David Rosenthal

“Aliyah, the Rebirth of Israel”


Interview with Dr. David Blumenthal on the series of lithographs by the legendary artist Salvador Dalí, entitled “Aliyah, the Rebirth of Israel”.

Dr. David R. Blumenthal teaches and writes on constructive Jewish theology, medieval Judaism, Jewish mysticism, and holocaust studies. His previous published works include numerous scholarly articles, reviews, and eleven books including the two volume Understanding Jewish Mysticism (1978, 1982), God at the Center, (Harper and Row, 1988; reprinted Jason Aronson, 1994; translated as Dieu au coeur, 2002), Facing the Abusing God: A Theology of Protest (Westminster / John Knox, 1993), and The Banality of Good and Evil: Moral Lessons from the Shoah and Jewish Tradition (Georgetown University Press: 1999). His most recent book is Philosophic Mysticism: Essays in Rational Religion, 2007. He is a member of the European Academy of Sciences and the American Academy of Religion.

David A. Rosenthal: What was the relationship of Salvador Dali with Judaism and Why Salvador Daly had interest about Judaism and in the history of Judaism?  

David R. Blumenthal: Salvador Dali was born a Spanish Catholic and he had some early pro-fascist, pro-monarchy leanings. His wife was said to be of Jewish origin but scholars agree that that is not true. He, thus, had previously not had much contact with Jews, Judaism, or Israel. In fact, he never visited Israel and all his “Jewish” artwork was done after discussions with Jewish friends. He certainly had no knowledge of Jewish mysticism.

D.A.R: What is the important the “Aliyah, The Rebirth of Israel” for the history of Israel and the Jews of the world?  

D.R.B: In 1968, in anticipation of the 20th anniversary of the establishment of the State of Israel, Shorewood Publishers invited Salvador Dali to do a set of 25 paintings on the theme of Aliyah, plus 250 sets of the paintings as lithographs. All were put on  sale on April 3, 1968, Israeli Independence Day. There was much excitement and, indeed, all the paintings and all the lithographic sets were eventually sold.

D.A.R: The “Aliyah, The Rebirth of Israel”, what kind of theology, mysticism or spirituality have in the Salvador Dali´s surrealism, and in general in his artist style?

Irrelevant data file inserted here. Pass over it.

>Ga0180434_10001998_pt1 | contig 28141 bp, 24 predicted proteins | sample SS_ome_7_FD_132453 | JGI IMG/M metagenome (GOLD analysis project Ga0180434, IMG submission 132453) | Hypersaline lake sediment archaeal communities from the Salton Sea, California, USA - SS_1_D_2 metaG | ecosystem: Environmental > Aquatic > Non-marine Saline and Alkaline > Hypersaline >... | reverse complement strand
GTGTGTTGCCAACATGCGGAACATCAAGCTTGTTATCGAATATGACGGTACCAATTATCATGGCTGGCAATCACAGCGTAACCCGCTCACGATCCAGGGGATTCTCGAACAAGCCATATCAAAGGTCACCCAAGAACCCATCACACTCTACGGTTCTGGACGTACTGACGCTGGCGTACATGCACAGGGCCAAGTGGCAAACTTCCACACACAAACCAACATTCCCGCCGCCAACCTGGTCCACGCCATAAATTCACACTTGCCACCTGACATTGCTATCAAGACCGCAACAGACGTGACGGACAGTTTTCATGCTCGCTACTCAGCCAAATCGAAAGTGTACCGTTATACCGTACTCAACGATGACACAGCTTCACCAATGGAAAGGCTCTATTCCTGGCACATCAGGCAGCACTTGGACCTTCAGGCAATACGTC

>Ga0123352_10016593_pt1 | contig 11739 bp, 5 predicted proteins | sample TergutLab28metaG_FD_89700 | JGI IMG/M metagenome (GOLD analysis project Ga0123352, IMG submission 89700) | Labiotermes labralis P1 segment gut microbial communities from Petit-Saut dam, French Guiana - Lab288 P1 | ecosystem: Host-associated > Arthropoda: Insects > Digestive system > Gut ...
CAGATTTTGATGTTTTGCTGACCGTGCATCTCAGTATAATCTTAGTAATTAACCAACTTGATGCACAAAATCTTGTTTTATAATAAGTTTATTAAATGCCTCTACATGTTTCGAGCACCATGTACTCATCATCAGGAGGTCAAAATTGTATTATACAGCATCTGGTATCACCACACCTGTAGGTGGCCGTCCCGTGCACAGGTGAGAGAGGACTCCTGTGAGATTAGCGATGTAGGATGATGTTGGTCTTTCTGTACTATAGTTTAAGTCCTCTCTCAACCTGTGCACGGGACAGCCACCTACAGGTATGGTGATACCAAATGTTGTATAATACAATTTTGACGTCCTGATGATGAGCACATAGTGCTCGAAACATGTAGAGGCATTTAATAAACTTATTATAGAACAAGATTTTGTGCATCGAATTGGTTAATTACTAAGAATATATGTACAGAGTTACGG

D.R.B: “Aliyah, the Rebirth of Israel”(1968) is important for two reasons. First, it was among the first of Dali’s “Jewish” works. After it, Dali did many more – for example, Song of Songs” (1971), “The Twelve Tribes of Israel” (1971), “Moses and Monotheism” (1975) — because there was a market for such artwork.

Second, in spite of his having no inner connection with Zionism, Israel, and Judaism, Dali captured the spirit of the rebirth of the Jewish people in its homeland with remarkable focus (and, of course, remarkable skill). Thus, he captures the dryness of the land before the creation of the National Water Carrier and the richness of the land after its inauguration. Thus, too, he captures the victory and also the heavy price that was paid to give re-birth to the Jewish people in its homeland. He also has strong echoes of the Holocaust and Jewish religious symbols in this set of paintings and lithographs.

D.A.R: Do you believe that the interest in the Sigmund Freud´s psychoanalysis and all his psychological work, have something especial in the whole Dali´s artwork?  

D.R.B: Dali’s interest in psychoanalysis was independent of his “Jewish” work. Dali realized that Freud’s discovery of the subconscious and its subtle effect on our conscious lives was enormous. Dreams, fantasies, sexuality, murder, and so on are crucial to psychoanalysis. Dali tried to put all this on canvas and he did it brilliantly. There are books on Dali’s psychoanalytic surrealism. “Moses and Monotheism” is the point where his psychoanalytic and Jewish interests overlapped.

D.A.R: What was the concept of God and the art for Salvador Dali? He said: “Dios es solo otro artista. Como yo”. (“God is just another artist. Like me”).   

D.R.B: Dali had a deeply spiritual side to him. His “Last Supper,” his two crucifixions, and his other “religious” work show this clearly. As you note, Dali saw God as a fellow artist. Of course, Dali’s spirituality had eccentric, even sacrilegious, overtones – because he was Dali. He did not know anything about Jewish spirituality and his work shows no traces of that.

D.A.R: Each one from these 25 lithographs, one by one, what value has?  

D.R.B: The original paintings when they have come up for sale have sold for about $350,000 each. The set of 25 lithographs is probably worth about $35,000 and the individual lithographs can sell for about $2000 each. However, every item for sale is worth what the buyer of the moment will pay for it.

About the Author
Political scientist, international analyst, researcher, journalist and columnist in various media in Latin America, Spain and Israel. Historical researcher and presenter of "Los pasos de Sefarad en el Nuevo Mundo", a radio programme on Radio Sefarad about the Sephardic heritage in America. He is also a lecturer on many subjects, such as history, literature, Judaism, historical figures, important women in history and mysticism.
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